Boston Engineering Corp. copied nature for its AUV.
The BIOSwimmer applies the dynamics of fish—a tuna, to be precise—for operation in constricted areas inaccessible by other vehicles.
Boston Engineering Corp. copied nature for its AUV. The BIOSwimmer applies the dynamics of fish—a tuna, to be precise—for operation in constricted areas inaccessible by other vehicles. Developed for the U.S. Department of Homeland Security, the device can inspect a vessel’s exterior for illicit cargo and contraband, as well as harbor facilities for unwanted activity.
“If you look at standard AUVs, you can see that they’re pretty rigid throughout the entire body,” says Mike Rufo, vice president of research and development at Boston Engineering. “We leveraged biology—there are no torpedo-shaped fish out there—to figure out what we would need for getting into tight areas that another design with a larger turn radius couldn’t get into.”
The unique design also improves maneuverability and improves hydrodynamics, reducing the power requirements needed to keep pace with a moving vessel.
“One of the other things biological systems provide is what we call a transient response, which is the ability to shift directions and speeds very quickly,” explains Rufo. “If you can leverage how efficient biological shapes are in the water, you can operate more efficiently and do it for a longer period of time.”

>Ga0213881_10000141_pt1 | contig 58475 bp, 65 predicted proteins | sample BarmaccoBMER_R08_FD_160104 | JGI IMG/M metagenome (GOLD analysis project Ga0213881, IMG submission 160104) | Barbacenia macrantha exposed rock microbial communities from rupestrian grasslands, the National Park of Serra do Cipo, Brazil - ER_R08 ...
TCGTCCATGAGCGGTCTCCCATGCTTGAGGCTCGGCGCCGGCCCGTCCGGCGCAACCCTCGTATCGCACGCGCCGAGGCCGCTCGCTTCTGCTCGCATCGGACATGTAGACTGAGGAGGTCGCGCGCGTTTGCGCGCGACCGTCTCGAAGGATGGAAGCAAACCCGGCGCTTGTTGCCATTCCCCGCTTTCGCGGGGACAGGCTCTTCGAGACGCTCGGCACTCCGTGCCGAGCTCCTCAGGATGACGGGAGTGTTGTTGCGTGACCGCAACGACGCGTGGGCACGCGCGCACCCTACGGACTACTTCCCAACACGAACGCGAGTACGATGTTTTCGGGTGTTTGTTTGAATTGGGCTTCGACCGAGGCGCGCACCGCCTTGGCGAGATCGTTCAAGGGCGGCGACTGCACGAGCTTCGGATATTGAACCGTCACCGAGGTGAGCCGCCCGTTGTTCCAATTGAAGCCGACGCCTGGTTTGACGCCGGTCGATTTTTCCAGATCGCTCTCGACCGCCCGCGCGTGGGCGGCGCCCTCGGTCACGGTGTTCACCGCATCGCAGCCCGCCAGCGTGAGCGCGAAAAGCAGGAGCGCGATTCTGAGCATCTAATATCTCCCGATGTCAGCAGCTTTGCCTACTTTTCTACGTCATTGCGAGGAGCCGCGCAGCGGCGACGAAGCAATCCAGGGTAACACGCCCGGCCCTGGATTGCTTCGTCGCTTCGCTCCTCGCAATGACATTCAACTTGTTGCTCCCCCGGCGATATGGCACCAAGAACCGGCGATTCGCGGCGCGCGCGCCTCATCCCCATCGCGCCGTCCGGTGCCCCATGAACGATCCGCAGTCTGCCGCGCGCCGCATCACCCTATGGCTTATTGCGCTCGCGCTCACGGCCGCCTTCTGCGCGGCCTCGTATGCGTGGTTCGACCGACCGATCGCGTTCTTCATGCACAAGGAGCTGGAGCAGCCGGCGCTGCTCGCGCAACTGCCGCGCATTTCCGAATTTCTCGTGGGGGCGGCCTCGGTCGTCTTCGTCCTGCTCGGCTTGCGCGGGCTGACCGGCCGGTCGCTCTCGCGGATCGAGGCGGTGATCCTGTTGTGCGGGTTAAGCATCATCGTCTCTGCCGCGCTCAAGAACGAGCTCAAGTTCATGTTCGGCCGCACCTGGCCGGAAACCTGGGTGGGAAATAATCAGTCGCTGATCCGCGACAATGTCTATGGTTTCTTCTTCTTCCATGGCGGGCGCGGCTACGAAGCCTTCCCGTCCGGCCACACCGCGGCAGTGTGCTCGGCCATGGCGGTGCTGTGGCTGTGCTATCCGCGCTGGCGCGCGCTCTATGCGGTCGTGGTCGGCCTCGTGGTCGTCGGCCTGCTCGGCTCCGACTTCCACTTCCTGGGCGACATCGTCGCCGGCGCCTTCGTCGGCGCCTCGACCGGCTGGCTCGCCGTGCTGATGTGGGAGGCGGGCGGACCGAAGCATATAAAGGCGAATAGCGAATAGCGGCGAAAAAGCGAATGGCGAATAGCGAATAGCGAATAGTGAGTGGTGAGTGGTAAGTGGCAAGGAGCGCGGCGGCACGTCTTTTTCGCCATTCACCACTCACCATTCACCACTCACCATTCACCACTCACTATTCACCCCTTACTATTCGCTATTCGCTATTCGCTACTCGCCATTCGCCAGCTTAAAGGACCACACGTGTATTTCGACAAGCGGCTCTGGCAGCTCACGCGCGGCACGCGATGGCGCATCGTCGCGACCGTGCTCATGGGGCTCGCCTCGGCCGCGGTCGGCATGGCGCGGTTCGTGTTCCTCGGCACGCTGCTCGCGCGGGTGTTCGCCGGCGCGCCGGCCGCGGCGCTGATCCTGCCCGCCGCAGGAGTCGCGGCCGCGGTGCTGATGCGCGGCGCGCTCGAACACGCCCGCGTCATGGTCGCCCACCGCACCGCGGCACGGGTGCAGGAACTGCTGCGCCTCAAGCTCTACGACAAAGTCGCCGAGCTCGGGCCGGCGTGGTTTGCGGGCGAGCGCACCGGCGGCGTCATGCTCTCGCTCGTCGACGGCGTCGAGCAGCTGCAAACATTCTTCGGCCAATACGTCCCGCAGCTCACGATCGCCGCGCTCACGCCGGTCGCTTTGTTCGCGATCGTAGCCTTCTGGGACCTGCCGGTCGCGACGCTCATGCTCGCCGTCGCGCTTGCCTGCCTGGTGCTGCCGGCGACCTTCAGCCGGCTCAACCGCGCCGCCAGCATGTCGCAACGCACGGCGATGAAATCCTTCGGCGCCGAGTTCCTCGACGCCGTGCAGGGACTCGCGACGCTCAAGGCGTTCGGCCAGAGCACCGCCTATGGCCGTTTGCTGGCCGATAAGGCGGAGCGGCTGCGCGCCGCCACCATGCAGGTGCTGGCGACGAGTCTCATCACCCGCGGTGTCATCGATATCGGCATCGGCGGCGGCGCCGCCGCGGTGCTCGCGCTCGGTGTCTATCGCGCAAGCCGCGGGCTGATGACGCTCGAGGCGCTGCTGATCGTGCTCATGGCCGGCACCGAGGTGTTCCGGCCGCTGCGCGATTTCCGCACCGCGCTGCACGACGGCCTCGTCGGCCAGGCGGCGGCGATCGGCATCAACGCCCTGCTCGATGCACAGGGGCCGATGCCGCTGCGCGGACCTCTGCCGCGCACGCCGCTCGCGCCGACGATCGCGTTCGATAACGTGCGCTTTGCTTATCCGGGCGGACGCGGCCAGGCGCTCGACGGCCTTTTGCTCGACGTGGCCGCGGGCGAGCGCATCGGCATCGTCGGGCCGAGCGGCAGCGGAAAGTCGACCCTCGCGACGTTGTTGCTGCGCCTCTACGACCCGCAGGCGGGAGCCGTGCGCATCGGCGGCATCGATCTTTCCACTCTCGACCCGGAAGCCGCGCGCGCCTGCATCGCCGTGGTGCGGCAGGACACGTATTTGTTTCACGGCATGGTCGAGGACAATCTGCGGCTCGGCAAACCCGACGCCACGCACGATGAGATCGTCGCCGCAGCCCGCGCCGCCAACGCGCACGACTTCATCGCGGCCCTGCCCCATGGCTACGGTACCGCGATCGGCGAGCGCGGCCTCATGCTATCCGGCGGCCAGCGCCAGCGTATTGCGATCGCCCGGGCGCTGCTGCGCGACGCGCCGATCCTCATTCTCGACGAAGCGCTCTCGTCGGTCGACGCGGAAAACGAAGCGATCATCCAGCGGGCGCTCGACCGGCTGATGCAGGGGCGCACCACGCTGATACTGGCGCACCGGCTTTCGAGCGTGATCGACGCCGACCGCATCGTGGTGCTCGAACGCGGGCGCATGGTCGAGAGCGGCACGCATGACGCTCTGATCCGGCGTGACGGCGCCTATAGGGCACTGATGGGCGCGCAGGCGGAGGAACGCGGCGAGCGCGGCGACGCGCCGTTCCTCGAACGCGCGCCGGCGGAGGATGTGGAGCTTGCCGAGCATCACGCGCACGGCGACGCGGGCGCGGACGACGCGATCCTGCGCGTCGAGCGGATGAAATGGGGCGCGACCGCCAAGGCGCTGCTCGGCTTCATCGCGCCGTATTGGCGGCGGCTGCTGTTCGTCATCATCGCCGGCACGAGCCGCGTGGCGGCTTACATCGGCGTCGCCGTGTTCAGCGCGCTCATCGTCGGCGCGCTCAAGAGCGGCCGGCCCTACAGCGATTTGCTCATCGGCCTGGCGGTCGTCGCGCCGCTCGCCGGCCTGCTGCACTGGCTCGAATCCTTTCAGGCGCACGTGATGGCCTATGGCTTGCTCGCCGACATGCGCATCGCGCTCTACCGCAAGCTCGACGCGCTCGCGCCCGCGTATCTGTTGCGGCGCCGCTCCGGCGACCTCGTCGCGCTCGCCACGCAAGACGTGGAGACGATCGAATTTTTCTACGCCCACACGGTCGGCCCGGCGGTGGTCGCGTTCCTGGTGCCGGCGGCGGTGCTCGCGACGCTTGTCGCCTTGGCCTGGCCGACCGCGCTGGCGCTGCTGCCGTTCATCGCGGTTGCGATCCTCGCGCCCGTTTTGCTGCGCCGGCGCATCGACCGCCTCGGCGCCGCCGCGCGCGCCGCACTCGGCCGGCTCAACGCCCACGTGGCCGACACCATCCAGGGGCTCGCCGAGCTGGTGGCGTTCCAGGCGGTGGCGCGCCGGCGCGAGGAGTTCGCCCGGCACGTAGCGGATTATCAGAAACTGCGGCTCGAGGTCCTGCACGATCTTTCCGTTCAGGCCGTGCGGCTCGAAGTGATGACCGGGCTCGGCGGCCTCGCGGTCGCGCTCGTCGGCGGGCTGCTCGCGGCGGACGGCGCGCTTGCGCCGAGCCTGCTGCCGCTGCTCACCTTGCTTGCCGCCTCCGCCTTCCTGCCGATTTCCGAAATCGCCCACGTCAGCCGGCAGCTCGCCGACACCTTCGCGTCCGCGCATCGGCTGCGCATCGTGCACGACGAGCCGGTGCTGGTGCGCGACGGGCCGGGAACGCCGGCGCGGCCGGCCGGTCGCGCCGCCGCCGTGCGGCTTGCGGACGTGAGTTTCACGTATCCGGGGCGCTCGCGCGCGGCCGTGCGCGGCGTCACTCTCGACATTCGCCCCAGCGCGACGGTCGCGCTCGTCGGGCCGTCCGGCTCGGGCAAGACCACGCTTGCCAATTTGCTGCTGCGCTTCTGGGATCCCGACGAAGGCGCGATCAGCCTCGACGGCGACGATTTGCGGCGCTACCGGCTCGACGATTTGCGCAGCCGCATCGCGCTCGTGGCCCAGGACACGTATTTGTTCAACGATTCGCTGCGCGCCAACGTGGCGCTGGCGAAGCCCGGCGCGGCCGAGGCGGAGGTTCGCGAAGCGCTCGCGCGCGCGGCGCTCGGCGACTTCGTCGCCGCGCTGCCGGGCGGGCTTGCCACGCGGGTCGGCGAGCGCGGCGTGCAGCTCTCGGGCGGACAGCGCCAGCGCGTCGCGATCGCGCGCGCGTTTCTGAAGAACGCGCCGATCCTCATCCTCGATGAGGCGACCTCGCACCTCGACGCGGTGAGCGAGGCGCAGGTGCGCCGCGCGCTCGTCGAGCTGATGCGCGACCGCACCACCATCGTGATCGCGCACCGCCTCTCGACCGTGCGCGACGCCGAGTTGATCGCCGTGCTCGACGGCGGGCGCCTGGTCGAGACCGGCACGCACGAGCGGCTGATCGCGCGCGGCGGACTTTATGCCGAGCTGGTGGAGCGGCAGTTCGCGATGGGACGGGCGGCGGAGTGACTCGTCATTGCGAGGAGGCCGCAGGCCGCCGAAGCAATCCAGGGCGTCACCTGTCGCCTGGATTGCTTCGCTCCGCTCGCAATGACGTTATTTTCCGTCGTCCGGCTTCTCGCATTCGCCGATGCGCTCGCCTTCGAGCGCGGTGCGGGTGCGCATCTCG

The BIOSwimmer has an aluminum chassis, a foam exterior and aluminum pressure vessels inside to hold the electronics that power the autonomous systems and provide the desired depth rating. It uses a flooded system where water passes freely through the vehicle, plus a modular design.
“We can make the individual modules themselves larger, or we can extend the frame so that you can add additional modules in there if you wanted to add a new sensor or more batteries,” says Michael Conry, a mechanical engineer at Boston Engineering who worked on the project.
“There’s a big push in underwater space for increased autonomy,” adds Conry. “Our vehicles are set up to integrate with other autonomous solutions to provide increased autonomy moving forward.”
Original Story written by Nathan Eddy
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